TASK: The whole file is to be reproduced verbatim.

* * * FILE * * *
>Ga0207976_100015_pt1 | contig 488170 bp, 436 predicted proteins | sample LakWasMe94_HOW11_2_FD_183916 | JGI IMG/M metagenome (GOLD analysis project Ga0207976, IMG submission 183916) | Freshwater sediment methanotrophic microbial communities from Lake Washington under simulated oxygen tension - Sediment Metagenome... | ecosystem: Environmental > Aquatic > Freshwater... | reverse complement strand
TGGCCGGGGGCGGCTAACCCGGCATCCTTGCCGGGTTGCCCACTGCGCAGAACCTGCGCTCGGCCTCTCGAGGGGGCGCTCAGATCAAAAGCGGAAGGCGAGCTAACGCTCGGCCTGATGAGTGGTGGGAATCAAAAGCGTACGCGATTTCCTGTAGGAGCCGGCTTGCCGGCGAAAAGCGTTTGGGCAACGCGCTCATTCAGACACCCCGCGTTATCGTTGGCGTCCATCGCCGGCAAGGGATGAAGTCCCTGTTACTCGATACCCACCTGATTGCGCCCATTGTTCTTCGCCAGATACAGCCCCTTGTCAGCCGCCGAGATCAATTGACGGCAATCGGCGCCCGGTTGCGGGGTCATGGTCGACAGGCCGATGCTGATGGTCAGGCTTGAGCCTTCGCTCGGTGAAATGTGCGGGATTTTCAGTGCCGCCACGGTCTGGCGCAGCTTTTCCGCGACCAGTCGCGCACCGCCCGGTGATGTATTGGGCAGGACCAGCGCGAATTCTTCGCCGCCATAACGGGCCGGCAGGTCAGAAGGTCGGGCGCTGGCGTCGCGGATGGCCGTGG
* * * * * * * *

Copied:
>Ga0207976_100015_pt1 | contig 488170 bp, 436 predicted proteins | sample LakWasMe94_HOW11_2_FD_183916 | JGI IMG/M metagenome (GOLD analysis project Ga0207976, IMG submission 183916) | Freshwater sediment methanotrophic microbial communities from Lake Washington under simulated oxygen tension - Sediment Metagenome... | ecosystem: Environmental > Aquatic > Freshwater... | reverse complement strand
TGGCCGGGGGCGGCTAACCCGGCATCCTTGCCGGGTTGCCCACTGCGCAGAACCTGCGCTCGGCCTCTCGAGGGGGCGCTCAGATCAAAAGCGGAAGGCGAGCTAACGCTCGGCCTGATGAGTGGTGGGAATCAAAAGCGTACGCGATTTCCTGTAGGAGCCGGCTTGCCGGCGAAAAGCGTTTGGGCAACGCGCTCATTCAGACACCCCGCGTTATCGTTGGCGTCCATCGCCGGCAAGGGATGAAGTCCCTGTTACTCGATACCCACCTGATTGCGCCCATTGTTCTTCGCCAGATACAGCCCCTTGTCAGCCGCCGAGATCAATTGACGGCAATCGGCGCCCGGTTGCGGGGTCATGGTCGACAGGCCGATGCTGATGGTCAGGCTTGAGCCTTCGCTCGGTGAAATGTGCGGGATTTTCAGTGCCGCCACGGTCTGGCGCAGCTTTTCCGCGACCAGTCGCGCACCGCCCGGTGATGTATTGGGCAGGACCAGCGCGAATTCTTCGCCGCCATAACGGGCCGGCAGGTCAGAAGGTCGGGCGCTGGCGTCGCGGATGGCCGTGG